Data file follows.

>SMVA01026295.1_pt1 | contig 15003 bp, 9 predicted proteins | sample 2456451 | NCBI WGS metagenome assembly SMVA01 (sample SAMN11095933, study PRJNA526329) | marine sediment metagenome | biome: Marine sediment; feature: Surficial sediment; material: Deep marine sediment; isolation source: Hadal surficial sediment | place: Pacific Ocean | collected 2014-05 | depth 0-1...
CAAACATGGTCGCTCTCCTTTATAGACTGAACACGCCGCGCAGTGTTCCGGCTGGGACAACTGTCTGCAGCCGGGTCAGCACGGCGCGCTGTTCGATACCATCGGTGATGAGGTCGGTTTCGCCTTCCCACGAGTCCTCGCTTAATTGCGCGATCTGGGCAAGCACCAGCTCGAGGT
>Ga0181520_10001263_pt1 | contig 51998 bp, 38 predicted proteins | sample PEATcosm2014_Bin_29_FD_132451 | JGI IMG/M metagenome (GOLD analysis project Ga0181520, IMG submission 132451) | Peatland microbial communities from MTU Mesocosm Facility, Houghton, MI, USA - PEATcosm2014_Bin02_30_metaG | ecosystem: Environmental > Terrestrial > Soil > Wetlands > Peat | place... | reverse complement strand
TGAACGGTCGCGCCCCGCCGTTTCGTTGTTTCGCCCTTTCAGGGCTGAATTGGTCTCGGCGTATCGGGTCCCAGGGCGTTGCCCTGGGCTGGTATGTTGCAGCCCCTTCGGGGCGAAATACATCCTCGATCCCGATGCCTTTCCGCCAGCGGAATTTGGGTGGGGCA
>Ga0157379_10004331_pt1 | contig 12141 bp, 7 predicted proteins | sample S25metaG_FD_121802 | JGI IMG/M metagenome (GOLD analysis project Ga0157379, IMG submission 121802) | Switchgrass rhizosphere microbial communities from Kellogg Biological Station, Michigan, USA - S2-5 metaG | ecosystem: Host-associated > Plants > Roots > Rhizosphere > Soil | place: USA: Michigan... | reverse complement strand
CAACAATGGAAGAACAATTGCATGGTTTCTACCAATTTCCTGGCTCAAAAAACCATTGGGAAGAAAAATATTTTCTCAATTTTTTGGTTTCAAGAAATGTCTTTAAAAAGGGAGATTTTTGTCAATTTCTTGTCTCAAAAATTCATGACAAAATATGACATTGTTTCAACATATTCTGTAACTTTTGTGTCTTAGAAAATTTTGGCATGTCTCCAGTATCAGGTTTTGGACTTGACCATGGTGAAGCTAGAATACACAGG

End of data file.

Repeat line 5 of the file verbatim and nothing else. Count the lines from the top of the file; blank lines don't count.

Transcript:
>Ga0157379_10004331_pt1 | contig 12141 bp, 7 predicted proteins | sample S25metaG_FD_121802 | JGI IMG/M metagenome (GOLD analysis project Ga0157379, IMG submission 121802) | Switchgrass rhizosphere microbial communities from Kellogg Biological Station, Michigan, USA - S2-5 metaG | ecosystem: Host-associated > Plants > Roots > Rhizosphere > Soil | place: USA: Michigan... | reverse complement strand